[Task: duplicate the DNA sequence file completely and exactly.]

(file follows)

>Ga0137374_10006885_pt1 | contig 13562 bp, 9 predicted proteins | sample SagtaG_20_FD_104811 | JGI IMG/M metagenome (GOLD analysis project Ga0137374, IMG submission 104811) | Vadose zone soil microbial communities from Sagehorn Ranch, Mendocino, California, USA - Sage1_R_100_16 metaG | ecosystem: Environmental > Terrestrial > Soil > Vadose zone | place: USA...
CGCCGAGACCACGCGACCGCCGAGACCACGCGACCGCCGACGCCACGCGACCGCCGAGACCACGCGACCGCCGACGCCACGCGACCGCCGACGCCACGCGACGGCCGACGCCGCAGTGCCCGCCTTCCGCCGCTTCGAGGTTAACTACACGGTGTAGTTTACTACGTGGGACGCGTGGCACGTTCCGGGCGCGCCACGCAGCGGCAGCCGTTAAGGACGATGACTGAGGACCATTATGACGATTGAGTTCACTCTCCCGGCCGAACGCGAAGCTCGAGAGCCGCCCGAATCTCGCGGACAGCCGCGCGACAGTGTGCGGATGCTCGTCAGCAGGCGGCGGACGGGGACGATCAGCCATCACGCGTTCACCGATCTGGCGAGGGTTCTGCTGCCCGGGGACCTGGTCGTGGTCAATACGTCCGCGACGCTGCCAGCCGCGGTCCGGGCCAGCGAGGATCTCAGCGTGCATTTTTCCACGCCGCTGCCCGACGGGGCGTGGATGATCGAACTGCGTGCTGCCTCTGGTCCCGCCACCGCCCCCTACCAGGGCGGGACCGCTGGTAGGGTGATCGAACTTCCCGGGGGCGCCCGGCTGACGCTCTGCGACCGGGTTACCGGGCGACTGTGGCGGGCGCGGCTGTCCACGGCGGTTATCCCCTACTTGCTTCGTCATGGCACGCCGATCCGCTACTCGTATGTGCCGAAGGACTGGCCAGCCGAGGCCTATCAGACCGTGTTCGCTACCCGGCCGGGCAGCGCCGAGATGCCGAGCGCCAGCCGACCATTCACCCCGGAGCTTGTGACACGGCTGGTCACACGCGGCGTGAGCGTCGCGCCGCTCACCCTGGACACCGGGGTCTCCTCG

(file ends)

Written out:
>Ga0137374_10006885_pt1 | contig 13562 bp, 9 predicted proteins | sample SagtaG_20_FD_104811 | JGI IMG/M metagenome (GOLD analysis project Ga0137374, IMG submission 104811) | Vadose zone soil microbial communities from Sagehorn Ranch, Mendocino, California, USA - Sage1_R_100_16 metaG | ecosystem: Environmental > Terrestrial > Soil > Vadose zone | place: USA...
CGCCGAGACCACGCGACCGCCGAGACCACGCGACCGCCGACGCCACGCGACCGCCGAGACCACGCGACCGCCGACGCCACGCGACCGCCGACGCCACGCGACGGCCGACGCCGCAGTGCCCGCCTTCCGCCGCTTCGAGGTTAACTACACGGTGTAGTTTACTACGTGGGACGCGTGGCACGTTCCGGGCGCGCCACGCAGCGGCAGCCGTTAAGGACGATGACTGAGGACCATTATGACGATTGAGTTCACTCTCCCGGCCGAACGCGAAGCTCGAGAGCCGCCCGAATCTCGCGGACAGCCGCGCGACAGTGTGCGGATGCTCGTCAGCAGGCGGCGGACGGGGACGATCAGCCATCACGCGTTCACCGATCTGGCGAGGGTTCTGCTGCCCGGGGACCTGGTCGTGGTCAATACGTCCGCGACGCTGCCAGCCGCGGTCCGGGCCAGCGAGGATCTCAGCGTGCATTTTTCCACGCCGCTGCCCGACGGGGCGTGGATGATCGAACTGCGTGCTGCCTCTGGTCCCGCCACCGCCCCCTACCAGGGCGGGACCGCTGGTAGGGTGATCGAACTTCCCGGGGGCGCCCGGCTGACGCTCTGCGACCGGGTTACCGGGCGACTGTGGCGGGCGCGGCTGTCCACGGCGGTTATCCCCTACTTGCTTCGTCATGGCACGCCGATCCGCTACTCGTATGTGCCGAAGGACTGGCCAGCCGAGGCCTATCAGACCGTGTTCGCTACCCGGCCGGGCAGCGCCGAGATGCCGAGCGCCAGCCGACCATTCACCCCGGAGCTTGTGACACGGCTGGTCACACGCGGCGTGAGCGTCGCGCCGCTCACCCTGGACACCGGGGTCTCCTCG